The GOP game plan: Amid the debate over benefits, point to "chronic" joblessness — that's a word you'll be hearing more often — in order to illustrate that Dem economic policies are failing.

And later: While it's unanimously assumed that Dems hold all the political cards in this standoff, Republicans have their own strategy here. They believe that while Dems can milk this for short term advantage, over time any discussion of "chronic" joblessness — a term you'll hear more often — draws attention to the failure of Dem economic policies and feeds the GOP's larger critique of the inefficacy of the Dems' big spending ways.

True — but I think there's something more to it: talking about "chronic" joblessness is also a way of suggesting that some of the unemployed are shiftless and lazy. Someone who's "chronically unemployed" isn't your unlucky next door neighbor, it's those guys in the ghetto or down in the hollow who just hang around all day and have never held an honest job in their lives for more than a few weeks at a time. Are these the kind of people you want to run up the national debt for?

I didn't think so. But guess what? Democrats do!

Tom Vilsack Needs to Rehire Shirley Sherrod. Now.

| Tue Jul. 20, 2010 9:40 PM EDT

I've already tweeted a bit about this, but it's worth a blog post too. The full video of Shirley Sherrod doesn't show that she's a racist. What it shows is her telling a story about how, 24 years ago, she had to overcome her own underlying racial resentments in order to do her job properly. It shows her telling a story about how, with God's help, she learned that her job was about helping the poor, not about whether you're white or black or Hispanic. In other words, it's the exact opposite of what Andrew Breitbart tried to paint it as.

This should go without saying, but Tom Vilsack needs to apologize and rehire Sherrod, and he needs to do it with the same dispatch that he fired her with in the first place. If stories like Sherrod's are out of bounds, we've truly reached a new low in conservative mau mauing and racial cowardice.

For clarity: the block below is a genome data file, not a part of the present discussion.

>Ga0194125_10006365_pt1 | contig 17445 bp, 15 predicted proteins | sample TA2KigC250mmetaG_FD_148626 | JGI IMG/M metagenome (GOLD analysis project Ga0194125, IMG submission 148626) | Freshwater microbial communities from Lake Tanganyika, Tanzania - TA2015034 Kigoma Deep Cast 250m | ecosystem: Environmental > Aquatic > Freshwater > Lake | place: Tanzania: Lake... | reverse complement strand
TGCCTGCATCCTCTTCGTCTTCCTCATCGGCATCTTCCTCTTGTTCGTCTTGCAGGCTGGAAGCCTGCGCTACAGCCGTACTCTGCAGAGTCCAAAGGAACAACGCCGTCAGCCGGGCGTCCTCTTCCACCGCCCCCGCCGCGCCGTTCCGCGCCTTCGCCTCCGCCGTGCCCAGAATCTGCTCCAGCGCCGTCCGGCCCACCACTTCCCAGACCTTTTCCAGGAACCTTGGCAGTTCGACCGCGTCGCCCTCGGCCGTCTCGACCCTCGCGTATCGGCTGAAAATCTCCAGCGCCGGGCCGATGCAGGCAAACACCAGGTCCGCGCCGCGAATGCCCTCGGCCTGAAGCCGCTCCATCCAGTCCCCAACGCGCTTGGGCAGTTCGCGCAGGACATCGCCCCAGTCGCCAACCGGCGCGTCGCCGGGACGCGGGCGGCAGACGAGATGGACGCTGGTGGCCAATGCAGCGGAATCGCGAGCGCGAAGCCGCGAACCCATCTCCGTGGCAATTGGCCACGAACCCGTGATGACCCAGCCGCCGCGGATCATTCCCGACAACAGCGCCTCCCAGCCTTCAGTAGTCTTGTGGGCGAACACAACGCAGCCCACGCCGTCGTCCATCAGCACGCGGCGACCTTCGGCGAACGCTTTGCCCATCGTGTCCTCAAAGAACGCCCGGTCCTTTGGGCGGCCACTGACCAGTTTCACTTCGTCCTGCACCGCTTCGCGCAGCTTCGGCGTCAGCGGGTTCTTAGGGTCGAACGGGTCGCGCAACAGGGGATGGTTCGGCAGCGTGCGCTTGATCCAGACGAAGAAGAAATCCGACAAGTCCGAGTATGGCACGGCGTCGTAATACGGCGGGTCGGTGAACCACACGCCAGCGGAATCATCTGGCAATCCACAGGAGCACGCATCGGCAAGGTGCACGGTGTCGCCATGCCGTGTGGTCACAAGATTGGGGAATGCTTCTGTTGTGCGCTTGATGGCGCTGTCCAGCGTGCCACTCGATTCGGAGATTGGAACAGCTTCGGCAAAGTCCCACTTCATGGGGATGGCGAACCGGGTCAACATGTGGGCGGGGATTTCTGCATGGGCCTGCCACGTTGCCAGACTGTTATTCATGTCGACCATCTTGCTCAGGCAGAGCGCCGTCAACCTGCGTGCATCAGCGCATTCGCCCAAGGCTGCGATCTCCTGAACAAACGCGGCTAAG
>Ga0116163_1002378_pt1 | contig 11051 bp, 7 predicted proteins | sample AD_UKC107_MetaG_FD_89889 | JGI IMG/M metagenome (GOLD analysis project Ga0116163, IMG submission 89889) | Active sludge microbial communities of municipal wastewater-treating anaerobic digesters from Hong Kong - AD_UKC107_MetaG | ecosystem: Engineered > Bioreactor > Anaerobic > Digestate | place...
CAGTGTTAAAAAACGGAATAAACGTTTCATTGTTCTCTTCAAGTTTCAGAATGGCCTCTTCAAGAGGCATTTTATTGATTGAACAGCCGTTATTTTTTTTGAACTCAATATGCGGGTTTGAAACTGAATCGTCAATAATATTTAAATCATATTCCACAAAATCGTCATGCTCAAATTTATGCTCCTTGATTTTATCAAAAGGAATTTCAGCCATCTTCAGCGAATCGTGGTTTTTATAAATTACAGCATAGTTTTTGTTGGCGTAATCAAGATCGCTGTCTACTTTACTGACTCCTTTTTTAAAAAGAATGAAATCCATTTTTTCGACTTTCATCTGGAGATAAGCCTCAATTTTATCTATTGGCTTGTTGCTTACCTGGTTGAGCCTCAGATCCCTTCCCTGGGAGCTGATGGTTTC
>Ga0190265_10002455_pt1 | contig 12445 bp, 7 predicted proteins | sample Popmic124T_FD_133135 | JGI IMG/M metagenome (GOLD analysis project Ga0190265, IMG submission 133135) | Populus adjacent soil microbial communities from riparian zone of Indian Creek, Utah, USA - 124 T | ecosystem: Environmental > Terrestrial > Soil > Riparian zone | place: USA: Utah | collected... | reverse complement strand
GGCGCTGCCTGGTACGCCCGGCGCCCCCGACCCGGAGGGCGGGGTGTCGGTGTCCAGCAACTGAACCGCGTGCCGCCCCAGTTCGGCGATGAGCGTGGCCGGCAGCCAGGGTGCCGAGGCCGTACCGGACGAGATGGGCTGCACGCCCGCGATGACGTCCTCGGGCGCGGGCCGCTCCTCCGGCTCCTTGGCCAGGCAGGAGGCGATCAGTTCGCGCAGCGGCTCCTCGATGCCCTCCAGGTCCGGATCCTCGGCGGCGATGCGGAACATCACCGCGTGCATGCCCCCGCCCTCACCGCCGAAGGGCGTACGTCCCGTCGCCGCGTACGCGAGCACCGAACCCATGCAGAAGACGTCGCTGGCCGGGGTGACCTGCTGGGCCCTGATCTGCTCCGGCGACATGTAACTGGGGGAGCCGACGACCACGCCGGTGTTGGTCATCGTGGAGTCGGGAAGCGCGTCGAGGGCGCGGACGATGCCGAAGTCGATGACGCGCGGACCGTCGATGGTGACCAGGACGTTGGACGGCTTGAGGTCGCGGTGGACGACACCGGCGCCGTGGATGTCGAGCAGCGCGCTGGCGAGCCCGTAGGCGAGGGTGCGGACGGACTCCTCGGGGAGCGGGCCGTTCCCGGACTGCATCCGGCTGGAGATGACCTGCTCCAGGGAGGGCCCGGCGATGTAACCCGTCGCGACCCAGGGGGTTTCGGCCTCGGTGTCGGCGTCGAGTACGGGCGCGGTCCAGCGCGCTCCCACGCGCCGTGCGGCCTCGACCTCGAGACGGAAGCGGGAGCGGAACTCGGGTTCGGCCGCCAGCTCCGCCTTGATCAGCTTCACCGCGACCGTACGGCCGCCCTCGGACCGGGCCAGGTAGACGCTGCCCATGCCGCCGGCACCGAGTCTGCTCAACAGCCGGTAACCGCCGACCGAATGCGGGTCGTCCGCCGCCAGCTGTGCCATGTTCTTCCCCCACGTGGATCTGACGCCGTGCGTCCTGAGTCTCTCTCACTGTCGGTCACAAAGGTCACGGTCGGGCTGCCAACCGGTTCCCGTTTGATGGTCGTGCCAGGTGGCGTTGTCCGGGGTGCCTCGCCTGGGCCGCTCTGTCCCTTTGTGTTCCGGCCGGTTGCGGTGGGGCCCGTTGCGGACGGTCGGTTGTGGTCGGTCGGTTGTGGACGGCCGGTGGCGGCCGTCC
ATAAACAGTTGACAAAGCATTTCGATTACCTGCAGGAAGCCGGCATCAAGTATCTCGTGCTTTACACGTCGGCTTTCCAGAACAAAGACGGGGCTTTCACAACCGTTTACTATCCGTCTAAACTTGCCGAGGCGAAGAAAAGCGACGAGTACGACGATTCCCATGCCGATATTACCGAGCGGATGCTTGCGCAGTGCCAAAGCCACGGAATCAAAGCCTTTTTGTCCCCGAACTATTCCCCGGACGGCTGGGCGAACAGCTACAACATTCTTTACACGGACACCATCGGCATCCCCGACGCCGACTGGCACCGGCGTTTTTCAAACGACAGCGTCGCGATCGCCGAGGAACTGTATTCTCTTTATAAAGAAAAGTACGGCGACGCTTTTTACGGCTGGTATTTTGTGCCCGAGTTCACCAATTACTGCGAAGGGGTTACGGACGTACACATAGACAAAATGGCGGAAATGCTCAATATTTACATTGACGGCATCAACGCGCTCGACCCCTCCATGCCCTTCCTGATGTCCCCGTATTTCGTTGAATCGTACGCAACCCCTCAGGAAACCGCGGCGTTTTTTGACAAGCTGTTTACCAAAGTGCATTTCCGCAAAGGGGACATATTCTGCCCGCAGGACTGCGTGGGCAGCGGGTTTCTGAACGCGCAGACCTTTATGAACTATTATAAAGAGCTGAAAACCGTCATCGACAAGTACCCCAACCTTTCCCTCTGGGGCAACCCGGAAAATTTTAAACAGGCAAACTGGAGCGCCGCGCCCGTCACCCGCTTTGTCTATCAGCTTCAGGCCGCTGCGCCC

Shirley Sherrod Update

| Tue Jul. 20, 2010 7:58 PM EDT

I've written a bunch of updates to my post this morning about the video of USDA Director of Rural Development Shirley Sherrod — the one posted Monday at BigGovernment.com where she allegedly fesses up to treating white people poorly — but you might have missed them if you don't routinely revisit posts you've already read. So here they are:

UPDATE: Agriculture Secretary Tom Vilsack, who quickly fired Sherrod after the video was posted, stands by his firing. The White House says they had nothing to do with it. The NAACP condemned Sherrod but then mysteriously deleted their statement from their website and announced they were "conducting an investigation." Andrew Breitbart says he doesn't have the entire video, just the edited version he put up. The guy who shot the video says he's sent the whole thing to the NAACP and hopes to post it when he gets permission.

That's the latest for now.

UPDATE 2: The NAACP backtracks: "With regard to the initial media coverage of the resignation of USDA Official Shirley Sherrod, we have come to the conclusion we were snookered by Fox News and Tea Party Activist Andrew Breitbart into believing she had harmed white farmers because of racial bias. Having reviewed the full tape, spoken to Ms. Sherrod, and most importantly heard the testimony of the white farmers mentioned in this story, we now believe the organization that edited the documents did so with the intention of deceiving millions of Americans."

Jeez. Fox News and Breitbart ginning up a phony outrage over some alleged liberal atrocity? Helluva hard thing to believe, isn't it?